The May and Stanley Smith Charitable Trust was established in 1989 to carry on the giving legacy of May and Stanley Smith, who made their fortune primarily in the world of iron ore mining in Malaysia. The mission of the trust is to support “organizations that offer opportunities to children and youth; adults and families; elders; and people with disabilities that enrich the quality of life, promote self-sufficiency, and assist individuals in achieving their highest potential.”
"Achieving their highest potential" is where K-12 education comes into play, specifically as it intersects with two of the trust's four giving areas: Foster Youth and People with Disabilities. This means, of course, that your K-12 program must address the needs of one of these specific populations. K-12 schools and post-secondary institutions are eligible to apply for this support, in addition to 501(c)(3)s.
The other specificity is geography. The May and Stanley Smith Charitable Trust explicitly directs its giving to the Western U.S., though its definition of the West is broad, defining it as Alaska, Arizona, California, Colorado, Hawaii, Idaho, Montana, Nevada, New Mexico, Oregon, Texas, Utah, Washington and Wyoming. (For the record, the trust also gives to British Columbia, Canada.) While the executed work must be done in these states, the trust’s giving history shows that the organization itself can potentially be based elsewhere, with work targeted in the trust’s focused states.
Overall, the May and Stanley Charitable Trust seeks to support programs that provide “dignity, agency, and self-sufficiency”—a good blueprint for how to present your educational program.
The trust’s Foster Youth giving covers a broad range of need, supporting organizations that address youth currently in, aged out of, or not yet formally part of the foster care system. The trust’s goals in this area explicitly include the promotion of educational achievement.
The trust’s People with Disabilities giving is particularly focused on independent living, employment, and social integration, and the trust explicitly includes “youth transitioning to adulthood” as a population it seeks to support in these contexts. Education programming here should fit into a schematic of independence and life/work preparation.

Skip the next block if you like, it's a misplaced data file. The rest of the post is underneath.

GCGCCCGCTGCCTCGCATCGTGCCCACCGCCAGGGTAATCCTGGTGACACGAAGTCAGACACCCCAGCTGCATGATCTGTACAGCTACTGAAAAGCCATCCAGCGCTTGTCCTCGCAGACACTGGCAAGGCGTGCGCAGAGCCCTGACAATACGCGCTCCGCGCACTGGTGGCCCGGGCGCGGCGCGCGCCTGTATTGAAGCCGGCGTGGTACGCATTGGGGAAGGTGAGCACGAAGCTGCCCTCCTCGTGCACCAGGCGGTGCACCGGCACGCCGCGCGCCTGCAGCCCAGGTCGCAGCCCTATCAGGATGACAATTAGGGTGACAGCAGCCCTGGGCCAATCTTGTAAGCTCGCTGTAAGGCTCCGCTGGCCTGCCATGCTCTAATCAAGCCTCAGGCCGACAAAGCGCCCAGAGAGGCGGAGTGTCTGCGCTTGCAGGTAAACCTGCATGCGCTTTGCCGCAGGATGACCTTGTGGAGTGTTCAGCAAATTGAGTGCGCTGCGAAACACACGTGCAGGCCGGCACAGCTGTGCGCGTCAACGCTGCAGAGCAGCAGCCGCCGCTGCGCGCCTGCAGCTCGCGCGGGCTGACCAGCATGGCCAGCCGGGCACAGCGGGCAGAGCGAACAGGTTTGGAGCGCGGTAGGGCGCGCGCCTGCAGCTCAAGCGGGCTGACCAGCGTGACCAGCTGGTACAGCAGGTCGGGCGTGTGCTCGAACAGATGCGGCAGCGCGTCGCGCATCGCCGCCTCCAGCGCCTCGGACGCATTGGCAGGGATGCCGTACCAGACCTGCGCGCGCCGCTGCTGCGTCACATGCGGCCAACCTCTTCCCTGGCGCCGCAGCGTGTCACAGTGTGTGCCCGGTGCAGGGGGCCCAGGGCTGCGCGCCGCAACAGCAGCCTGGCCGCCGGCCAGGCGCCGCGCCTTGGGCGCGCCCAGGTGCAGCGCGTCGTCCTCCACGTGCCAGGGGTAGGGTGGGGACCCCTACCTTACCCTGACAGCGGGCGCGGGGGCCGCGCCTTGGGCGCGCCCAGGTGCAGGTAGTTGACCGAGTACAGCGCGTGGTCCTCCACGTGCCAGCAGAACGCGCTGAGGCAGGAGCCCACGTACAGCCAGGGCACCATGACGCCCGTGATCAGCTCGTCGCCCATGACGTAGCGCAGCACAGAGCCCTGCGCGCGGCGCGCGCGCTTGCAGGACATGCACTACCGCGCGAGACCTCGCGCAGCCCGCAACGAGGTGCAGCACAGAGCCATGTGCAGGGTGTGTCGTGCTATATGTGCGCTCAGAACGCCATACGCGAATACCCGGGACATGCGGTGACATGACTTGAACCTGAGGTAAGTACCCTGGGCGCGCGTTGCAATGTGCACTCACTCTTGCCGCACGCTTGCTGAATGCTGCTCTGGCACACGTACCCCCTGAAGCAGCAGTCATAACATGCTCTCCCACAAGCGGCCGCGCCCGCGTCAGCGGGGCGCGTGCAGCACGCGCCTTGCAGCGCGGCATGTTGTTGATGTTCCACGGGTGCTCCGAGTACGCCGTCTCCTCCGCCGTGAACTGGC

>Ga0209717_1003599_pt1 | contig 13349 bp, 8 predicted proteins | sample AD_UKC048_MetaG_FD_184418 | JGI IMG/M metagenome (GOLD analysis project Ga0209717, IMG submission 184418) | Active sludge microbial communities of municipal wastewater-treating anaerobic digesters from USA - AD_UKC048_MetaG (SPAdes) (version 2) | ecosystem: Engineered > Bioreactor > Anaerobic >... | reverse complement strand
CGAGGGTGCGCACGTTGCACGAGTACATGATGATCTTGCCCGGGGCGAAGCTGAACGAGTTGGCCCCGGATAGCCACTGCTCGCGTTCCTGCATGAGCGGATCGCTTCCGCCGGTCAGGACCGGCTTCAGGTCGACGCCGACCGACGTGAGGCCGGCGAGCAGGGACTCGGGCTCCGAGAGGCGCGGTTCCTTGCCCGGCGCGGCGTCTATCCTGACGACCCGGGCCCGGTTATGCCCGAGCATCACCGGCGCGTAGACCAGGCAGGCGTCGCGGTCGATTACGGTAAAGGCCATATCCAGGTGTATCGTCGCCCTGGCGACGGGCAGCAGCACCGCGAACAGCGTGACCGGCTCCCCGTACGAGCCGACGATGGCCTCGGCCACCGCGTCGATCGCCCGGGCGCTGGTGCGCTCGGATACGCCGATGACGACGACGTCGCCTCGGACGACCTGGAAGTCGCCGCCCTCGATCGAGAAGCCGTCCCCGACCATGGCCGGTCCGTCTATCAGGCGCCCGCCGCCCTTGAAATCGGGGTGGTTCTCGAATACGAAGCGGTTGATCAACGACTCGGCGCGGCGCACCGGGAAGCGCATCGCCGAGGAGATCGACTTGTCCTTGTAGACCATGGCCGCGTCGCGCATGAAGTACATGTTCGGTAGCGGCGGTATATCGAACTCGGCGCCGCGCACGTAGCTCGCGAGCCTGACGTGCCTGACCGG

The May and Stanley Smith Charitable Trust provides a rigorous assessment of the needs of both of these populations, and therefore the trust’s goals in each area—as well as discussions of what a successful program would therefore look like. Be sure to read these rubrics comprehensively before attacking the trust’s application.
And attack it you must, because while it begins with an LOI open to all, it is a rigorous one, requiring specific outcomes past and future, as well as comprehensive financial reporting. The trust explicitly states that start-ups, emerging organizations, and new programs are not eligible for its support, and this makes perfect sense once you delve into the LOI—there is no way a new organization or program could discuss financials and recent outcomes with the rigor this funder requires. If you have been around long enough, still be aware that the trust ideally looks for organizations with yearly operating budgets of at least $250,000 and less than 70% of costs supported by government funding. (The application provides a notably thoughtful section in which to discuss your organization’s relationship with government funding, and why private support is important to your program/organization.)
The good news if you check these boxes: the May and Stanley Smith Charitable Trust makes healthy grants, typically ranging from $30,000–$100,000 per year, and will give multi-year gifts for both program and general operating costs.
Recent K-12 education grantees working with foster youth include the Coalition for Engaged Education (Santa Monica, CA) "to help Los Angeles foster youth access high-quality educational opportunities" with $50,000. It also gave $60,000 over two years to teh Silicon Valley Children's Fund (San Jose, CA) "to ensure foster youth are supported and prepared to graduate high school.
In the trust’s People with Disabilities sector, recent grantees focused on K-12 education include the San Antonio Lighthouse for the Blind (San Antonio, TX) “to provide school to work transition services and training for young adults with visual impairment and/or other disabilities" with $100,000 over two years. The trust also provided $80,000 over two years to Best Buddies Canada (Toronto, Ontario) to provide leadership development opportunities for "tranitioning high school students" with intellectual and/or development disabilities.
The May and Stanley Smith’s Charitable Trust’s LOI is rolling; if you’re ready for its rigor, you can apply at any time.